Academy of culture honours its masters
THE DEGREE of Saoi was awarded by Acadamh Fódhla to two of its members recently, one to Máire Ní Cheocháin Uí Chrualaoi of Cúil Aodha and Baile an Chollaigh, and the other posthumously to John the Rookery Ó Ríordáin, who died in Baile Bhúirne last year.Its more than 50 years s
THE DEGREE of ‘Saoi’ was awarded by Acadamh Fódhla to two of its members recently, one to Máire Ní Cheocháin Uí Chrualaoi of Cúil Aodha and Baile an Chollaigh, and the other posthumously to John ‘the Rookery’ Ó Ríordáin, who died in Baile Bhúirne last year.
It’s more than 50 years since Máire Ní Cheocháin won a gold medal for sean-nós singing at the Oireachtas of 1951, and she was awarded gold again at a formal ceremony attended by 70 people in Baile Bhúirne’s Ionad Cultúrtha.
It was six months ago that Máire’s highly acclaimed double album ‘Cú-cú-ín’ was released by Acadamh Fódhla – “it’s a long time since I’ve heard sweet music as can be heard on this CD” - said musician and broadcaster, Tony McMahon, about the 44 songs on the recording.
At last week’s ceremony, the composer and the academy’s native Irish singing teacher, Peadar Ó Riada, went through Máire Ní Cheocháin’s culturally rich ancestry in Béara, Ros ó gCairbre and Uíbh Ráthach, also describing her musically enriched upbringing in Cúil Aodha’s Múirneach Beag.
Before presenting Máire with a gold medal, Peadar told the beautiful story of how she fell in love with and married the butcher next door, the late Kevin Ó Crualaoi in Ballincollig, where the qualified chemist ran a pharmacy until she retired in 1993.
To warm applause, Ó Riada announced Máire Ní Cheocháin as Saoi, the old Gaelic equivalent of Master in the Dámh Amhránaíochta Dhúchasach, the academy’s faculty of sean-nós singing.
Máire’s daughter, academy member Gobnait Ní Chrualaoi, who was ‘Master of Ceremonies’ at the occasion, formally called her mother to receive her medal of honour.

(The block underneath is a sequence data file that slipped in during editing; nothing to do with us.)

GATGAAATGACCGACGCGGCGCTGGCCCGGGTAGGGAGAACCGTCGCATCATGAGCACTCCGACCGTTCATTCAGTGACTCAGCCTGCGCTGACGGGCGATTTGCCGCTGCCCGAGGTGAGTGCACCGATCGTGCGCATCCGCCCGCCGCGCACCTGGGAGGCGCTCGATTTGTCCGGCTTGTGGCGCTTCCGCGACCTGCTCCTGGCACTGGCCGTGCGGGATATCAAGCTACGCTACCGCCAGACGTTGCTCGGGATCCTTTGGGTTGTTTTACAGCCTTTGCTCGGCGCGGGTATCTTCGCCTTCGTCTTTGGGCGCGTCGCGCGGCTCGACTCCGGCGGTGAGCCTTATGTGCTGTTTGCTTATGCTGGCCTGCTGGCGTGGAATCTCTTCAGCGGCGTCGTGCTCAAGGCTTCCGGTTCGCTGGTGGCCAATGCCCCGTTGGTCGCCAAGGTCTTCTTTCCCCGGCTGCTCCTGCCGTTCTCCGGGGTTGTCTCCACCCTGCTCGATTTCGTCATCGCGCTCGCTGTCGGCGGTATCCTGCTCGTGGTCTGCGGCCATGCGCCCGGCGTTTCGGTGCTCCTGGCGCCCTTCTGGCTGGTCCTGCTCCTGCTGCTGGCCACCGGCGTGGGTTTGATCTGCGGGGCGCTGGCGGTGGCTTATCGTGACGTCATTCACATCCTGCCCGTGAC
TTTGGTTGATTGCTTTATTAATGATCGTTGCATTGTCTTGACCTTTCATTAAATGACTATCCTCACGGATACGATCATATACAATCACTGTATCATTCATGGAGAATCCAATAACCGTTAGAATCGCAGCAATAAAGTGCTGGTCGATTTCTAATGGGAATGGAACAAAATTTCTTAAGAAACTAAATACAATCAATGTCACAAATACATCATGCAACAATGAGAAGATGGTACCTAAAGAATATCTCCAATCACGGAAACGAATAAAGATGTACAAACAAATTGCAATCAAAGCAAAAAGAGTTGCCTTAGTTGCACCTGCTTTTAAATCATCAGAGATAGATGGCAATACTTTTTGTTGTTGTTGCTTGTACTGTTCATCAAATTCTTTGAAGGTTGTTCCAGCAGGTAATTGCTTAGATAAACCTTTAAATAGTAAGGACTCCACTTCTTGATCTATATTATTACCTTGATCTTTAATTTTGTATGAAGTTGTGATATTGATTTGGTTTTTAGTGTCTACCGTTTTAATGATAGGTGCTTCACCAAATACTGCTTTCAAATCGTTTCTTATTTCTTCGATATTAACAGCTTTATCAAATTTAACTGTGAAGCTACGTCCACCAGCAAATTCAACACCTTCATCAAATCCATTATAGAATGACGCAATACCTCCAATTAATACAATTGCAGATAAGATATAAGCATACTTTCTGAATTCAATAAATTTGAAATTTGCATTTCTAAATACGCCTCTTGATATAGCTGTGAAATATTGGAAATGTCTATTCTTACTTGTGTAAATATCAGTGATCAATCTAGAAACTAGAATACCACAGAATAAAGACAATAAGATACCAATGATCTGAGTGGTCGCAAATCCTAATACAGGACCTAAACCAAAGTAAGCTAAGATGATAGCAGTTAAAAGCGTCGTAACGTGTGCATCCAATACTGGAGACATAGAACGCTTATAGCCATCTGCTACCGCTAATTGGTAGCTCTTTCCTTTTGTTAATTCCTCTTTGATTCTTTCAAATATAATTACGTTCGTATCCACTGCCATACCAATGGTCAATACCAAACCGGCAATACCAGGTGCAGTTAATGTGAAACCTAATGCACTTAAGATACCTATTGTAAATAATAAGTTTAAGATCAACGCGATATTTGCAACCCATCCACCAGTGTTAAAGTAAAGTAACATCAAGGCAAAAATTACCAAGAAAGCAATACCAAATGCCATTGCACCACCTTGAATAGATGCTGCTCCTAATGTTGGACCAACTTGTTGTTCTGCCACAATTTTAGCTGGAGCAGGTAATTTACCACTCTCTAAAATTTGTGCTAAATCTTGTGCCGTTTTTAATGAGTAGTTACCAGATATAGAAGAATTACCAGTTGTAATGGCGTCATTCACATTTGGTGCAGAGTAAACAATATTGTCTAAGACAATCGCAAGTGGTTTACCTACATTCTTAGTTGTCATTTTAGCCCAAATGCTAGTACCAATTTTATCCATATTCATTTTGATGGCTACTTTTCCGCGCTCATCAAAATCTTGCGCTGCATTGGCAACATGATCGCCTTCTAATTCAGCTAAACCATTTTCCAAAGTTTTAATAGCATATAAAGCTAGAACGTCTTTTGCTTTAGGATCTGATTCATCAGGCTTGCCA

In her acceptance speech, Máire mentioned various singers such as Máire Uí Chonaill and Micheál Ó Duinnín of Baile Bhúirne, from whom she had learned many songs, but most of all thanked her mother, Caitlín Ní Arrachtáin, and her father, folklore collector Domhnall Ó Ceocháin, who used to bring little Máire around on his bicycle when he was collecting material.
Then it was the turn of Acadamh Fódhla’s history faculty, ‘an Dámh Staire’, to name their master of history, ‘Saoi Staire’, and Cúil Aodha historian, Dónal Ó hÉalaithe, spoke of John ‘the Rookery’ Ó Ríordáin, who he described as “ollamh staire agus seanachais”, a professor of history and lore.
Dónal said ‘John the Rookery’ had deep knowledge of Irish history as well as local history and lore in Múscraí.
John’s sister, Máirín Deasy, Má Réidh, accepted the gold medal on behalf of her brother, saying it was a cause of sadness he wasn’t there to receive it himself.
The awards ceremony over, business was not yet completed, as Gobnait Ní Chrualaoi announced that Acadamh Fódhla were now establishing ‘Dámh Talmhaíochta’, a faculty of agriculture, and she officially called out Seán Ó Luasa, Diarmuid Ó hÉalaithe, Conchubhar Ó Ceallaigh and Séamus De Róiste, who will ‘select their own patrons’, and be engaged in the study of ‘animals, birds, insects, herbs and cures’.
Acadamh Fódhla was founded under the auspices of the Múscraí sean-nós group ‘Aisling Gheal’ in 2000, and this ‘Academy of Ireland’ is involved in various studies of native Irish culture.
They describe themselves as ‘Ollscoil Scairte’, a hedge-school university, but they regularly hold court in the more comfortable surroundings of ‘an Muileann’, the Mills Inn, Baile Bhúirne.